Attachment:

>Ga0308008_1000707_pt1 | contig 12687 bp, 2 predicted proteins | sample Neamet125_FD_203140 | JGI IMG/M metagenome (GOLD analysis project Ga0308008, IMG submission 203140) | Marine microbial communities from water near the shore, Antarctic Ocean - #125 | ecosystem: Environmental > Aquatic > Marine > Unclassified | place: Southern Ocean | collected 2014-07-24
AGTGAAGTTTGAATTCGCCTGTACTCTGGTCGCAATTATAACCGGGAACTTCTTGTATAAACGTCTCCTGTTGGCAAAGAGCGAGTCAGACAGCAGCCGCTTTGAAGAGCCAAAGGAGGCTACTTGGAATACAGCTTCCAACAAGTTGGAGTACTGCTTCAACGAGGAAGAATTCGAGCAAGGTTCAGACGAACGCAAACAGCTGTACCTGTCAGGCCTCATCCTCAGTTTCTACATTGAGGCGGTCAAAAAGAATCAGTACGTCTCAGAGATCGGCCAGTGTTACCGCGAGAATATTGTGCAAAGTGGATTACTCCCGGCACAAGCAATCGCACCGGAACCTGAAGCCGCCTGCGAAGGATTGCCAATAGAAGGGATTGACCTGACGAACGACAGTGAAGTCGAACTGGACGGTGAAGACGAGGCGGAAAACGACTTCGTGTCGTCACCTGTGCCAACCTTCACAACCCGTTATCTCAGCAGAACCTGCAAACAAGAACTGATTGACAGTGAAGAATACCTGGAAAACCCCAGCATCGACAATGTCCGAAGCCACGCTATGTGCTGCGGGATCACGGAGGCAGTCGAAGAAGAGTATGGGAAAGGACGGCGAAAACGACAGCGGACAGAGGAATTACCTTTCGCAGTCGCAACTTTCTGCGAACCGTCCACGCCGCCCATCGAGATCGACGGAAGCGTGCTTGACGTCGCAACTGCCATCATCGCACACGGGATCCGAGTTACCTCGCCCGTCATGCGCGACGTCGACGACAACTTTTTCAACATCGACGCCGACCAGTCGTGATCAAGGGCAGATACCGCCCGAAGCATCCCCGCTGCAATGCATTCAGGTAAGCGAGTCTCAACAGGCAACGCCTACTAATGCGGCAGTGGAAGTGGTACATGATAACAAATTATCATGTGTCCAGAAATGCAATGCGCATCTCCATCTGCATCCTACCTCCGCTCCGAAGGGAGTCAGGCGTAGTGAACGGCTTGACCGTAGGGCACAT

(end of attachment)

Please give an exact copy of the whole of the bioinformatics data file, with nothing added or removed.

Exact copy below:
>Ga0308008_1000707_pt1 | contig 12687 bp, 2 predicted proteins | sample Neamet125_FD_203140 | JGI IMG/M metagenome (GOLD analysis project Ga0308008, IMG submission 203140) | Marine microbial communities from water near the shore, Antarctic Ocean - #125 | ecosystem: Environmental > Aquatic > Marine > Unclassified | place: Southern Ocean | collected 2014-07-24
AGTGAAGTTTGAATTCGCCTGTACTCTGGTCGCAATTATAACCGGGAACTTCTTGTATAAACGTCTCCTGTTGGCAAAGAGCGAGTCAGACAGCAGCCGCTTTGAAGAGCCAAAGGAGGCTACTTGGAATACAGCTTCCAACAAGTTGGAGTACTGCTTCAACGAGGAAGAATTCGAGCAAGGTTCAGACGAACGCAAACAGCTGTACCTGTCAGGCCTCATCCTCAGTTTCTACATTGAGGCGGTCAAAAAGAATCAGTACGTCTCAGAGATCGGCCAGTGTTACCGCGAGAATATTGTGCAAAGTGGATTACTCCCGGCACAAGCAATCGCACCGGAACCTGAAGCCGCCTGCGAAGGATTGCCAATAGAAGGGATTGACCTGACGAACGACAGTGAAGTCGAACTGGACGGTGAAGACGAGGCGGAAAACGACTTCGTGTCGTCACCTGTGCCAACCTTCACAACCCGTTATCTCAGCAGAACCTGCAAACAAGAACTGATTGACAGTGAAGAATACCTGGAAAACCCCAGCATCGACAATGTCCGAAGCCACGCTATGTGCTGCGGGATCACGGAGGCAGTCGAAGAAGAGTATGGGAAAGGACGGCGAAAACGACAGCGGACAGAGGAATTACCTTTCGCAGTCGCAACTTTCTGCGAACCGTCCACGCCGCCCATCGAGATCGACGGAAGCGTGCTTGACGTCGCAACTGCCATCATCGCACACGGGATCCGAGTTACCTCGCCCGTCATGCGCGACGTCGACGACAACTTTTTCAACATCGACGCCGACCAGTCGTGATCAAGGGCAGATACCGCCCGAAGCATCCCCGCTGCAATGCATTCAGGTAAGCGAGTCTCAACAGGCAACGCCTACTAATGCGGCAGTGGAAGTGGTACATGATAACAAATTATCATGTGTCCAGAAATGCAATGCGCATCTCCATCTGCATCCTACCTCCGCTCCGAAGGGAGTCAGGCGTAGTGAACGGCTTGACCGTAGGGCACAT